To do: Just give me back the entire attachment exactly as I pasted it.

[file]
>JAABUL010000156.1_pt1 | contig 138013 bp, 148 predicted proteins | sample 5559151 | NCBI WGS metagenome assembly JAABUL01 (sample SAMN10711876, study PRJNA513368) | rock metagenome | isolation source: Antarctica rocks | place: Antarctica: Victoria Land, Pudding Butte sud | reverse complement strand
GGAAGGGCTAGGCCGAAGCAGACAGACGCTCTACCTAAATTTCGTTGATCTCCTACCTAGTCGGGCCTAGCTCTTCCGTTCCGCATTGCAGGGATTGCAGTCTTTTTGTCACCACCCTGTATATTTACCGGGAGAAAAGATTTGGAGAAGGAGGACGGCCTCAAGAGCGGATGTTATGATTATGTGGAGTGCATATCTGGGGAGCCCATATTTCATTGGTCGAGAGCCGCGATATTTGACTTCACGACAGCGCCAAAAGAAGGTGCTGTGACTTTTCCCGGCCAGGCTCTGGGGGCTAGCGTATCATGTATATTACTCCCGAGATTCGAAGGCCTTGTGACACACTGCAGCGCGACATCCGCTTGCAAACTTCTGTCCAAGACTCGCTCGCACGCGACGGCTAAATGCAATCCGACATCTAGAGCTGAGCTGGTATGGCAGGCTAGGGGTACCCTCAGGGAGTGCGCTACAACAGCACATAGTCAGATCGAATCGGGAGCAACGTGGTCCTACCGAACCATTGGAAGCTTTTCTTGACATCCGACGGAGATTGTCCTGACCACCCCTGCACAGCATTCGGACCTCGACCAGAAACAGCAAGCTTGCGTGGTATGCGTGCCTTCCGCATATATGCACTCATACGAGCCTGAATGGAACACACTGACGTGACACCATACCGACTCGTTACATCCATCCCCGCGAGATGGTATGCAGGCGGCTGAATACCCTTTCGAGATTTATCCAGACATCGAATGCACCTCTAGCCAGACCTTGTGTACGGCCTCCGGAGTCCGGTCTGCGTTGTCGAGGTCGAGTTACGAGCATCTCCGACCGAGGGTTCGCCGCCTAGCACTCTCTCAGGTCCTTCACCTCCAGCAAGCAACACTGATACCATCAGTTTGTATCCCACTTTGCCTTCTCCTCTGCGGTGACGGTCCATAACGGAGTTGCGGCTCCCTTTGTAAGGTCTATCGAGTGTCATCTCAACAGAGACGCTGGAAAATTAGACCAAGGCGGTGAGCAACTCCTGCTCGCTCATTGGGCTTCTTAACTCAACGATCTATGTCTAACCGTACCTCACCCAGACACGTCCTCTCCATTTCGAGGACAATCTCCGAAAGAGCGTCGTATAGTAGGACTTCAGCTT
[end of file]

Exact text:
>JAABUL010000156.1_pt1 | contig 138013 bp, 148 predicted proteins | sample 5559151 | NCBI WGS metagenome assembly JAABUL01 (sample SAMN10711876, study PRJNA513368) | rock metagenome | isolation source: Antarctica rocks | place: Antarctica: Victoria Land, Pudding Butte sud | reverse complement strand
GGAAGGGCTAGGCCGAAGCAGACAGACGCTCTACCTAAATTTCGTTGATCTCCTACCTAGTCGGGCCTAGCTCTTCCGTTCCGCATTGCAGGGATTGCAGTCTTTTTGTCACCACCCTGTATATTTACCGGGAGAAAAGATTTGGAGAAGGAGGACGGCCTCAAGAGCGGATGTTATGATTATGTGGAGTGCATATCTGGGGAGCCCATATTTCATTGGTCGAGAGCCGCGATATTTGACTTCACGACAGCGCCAAAAGAAGGTGCTGTGACTTTTCCCGGCCAGGCTCTGGGGGCTAGCGTATCATGTATATTACTCCCGAGATTCGAAGGCCTTGTGACACACTGCAGCGCGACATCCGCTTGCAAACTTCTGTCCAAGACTCGCTCGCACGCGACGGCTAAATGCAATCCGACATCTAGAGCTGAGCTGGTATGGCAGGCTAGGGGTACCCTCAGGGAGTGCGCTACAACAGCACATAGTCAGATCGAATCGGGAGCAACGTGGTCCTACCGAACCATTGGAAGCTTTTCTTGACATCCGACGGAGATTGTCCTGACCACCCCTGCACAGCATTCGGACCTCGACCAGAAACAGCAAGCTTGCGTGGTATGCGTGCCTTCCGCATATATGCACTCATACGAGCCTGAATGGAACACACTGACGTGACACCATACCGACTCGTTACATCCATCCCCGCGAGATGGTATGCAGGCGGCTGAATACCCTTTCGAGATTTATCCAGACATCGAATGCACCTCTAGCCAGACCTTGTGTACGGCCTCCGGAGTCCGGTCTGCGTTGTCGAGGTCGAGTTACGAGCATCTCCGACCGAGGGTTCGCCGCCTAGCACTCTCTCAGGTCCTTCACCTCCAGCAAGCAACACTGATACCATCAGTTTGTATCCCACTTTGCCTTCTCCTCTGCGGTGACGGTCCATAACGGAGTTGCGGCTCCCTTTGTAAGGTCTATCGAGTGTCATCTCAACAGAGACGCTGGAAAATTAGACCAAGGCGGTGAGCAACTCCTGCTCGCTCATTGGGCTTCTTAACTCAACGATCTATGTCTAACCGTACCTCACCCAGACACGTCCTCTCCATTTCGAGGACAATCTCCGAAAGAGCGTCGTATAGTAGGACTTCAGCTT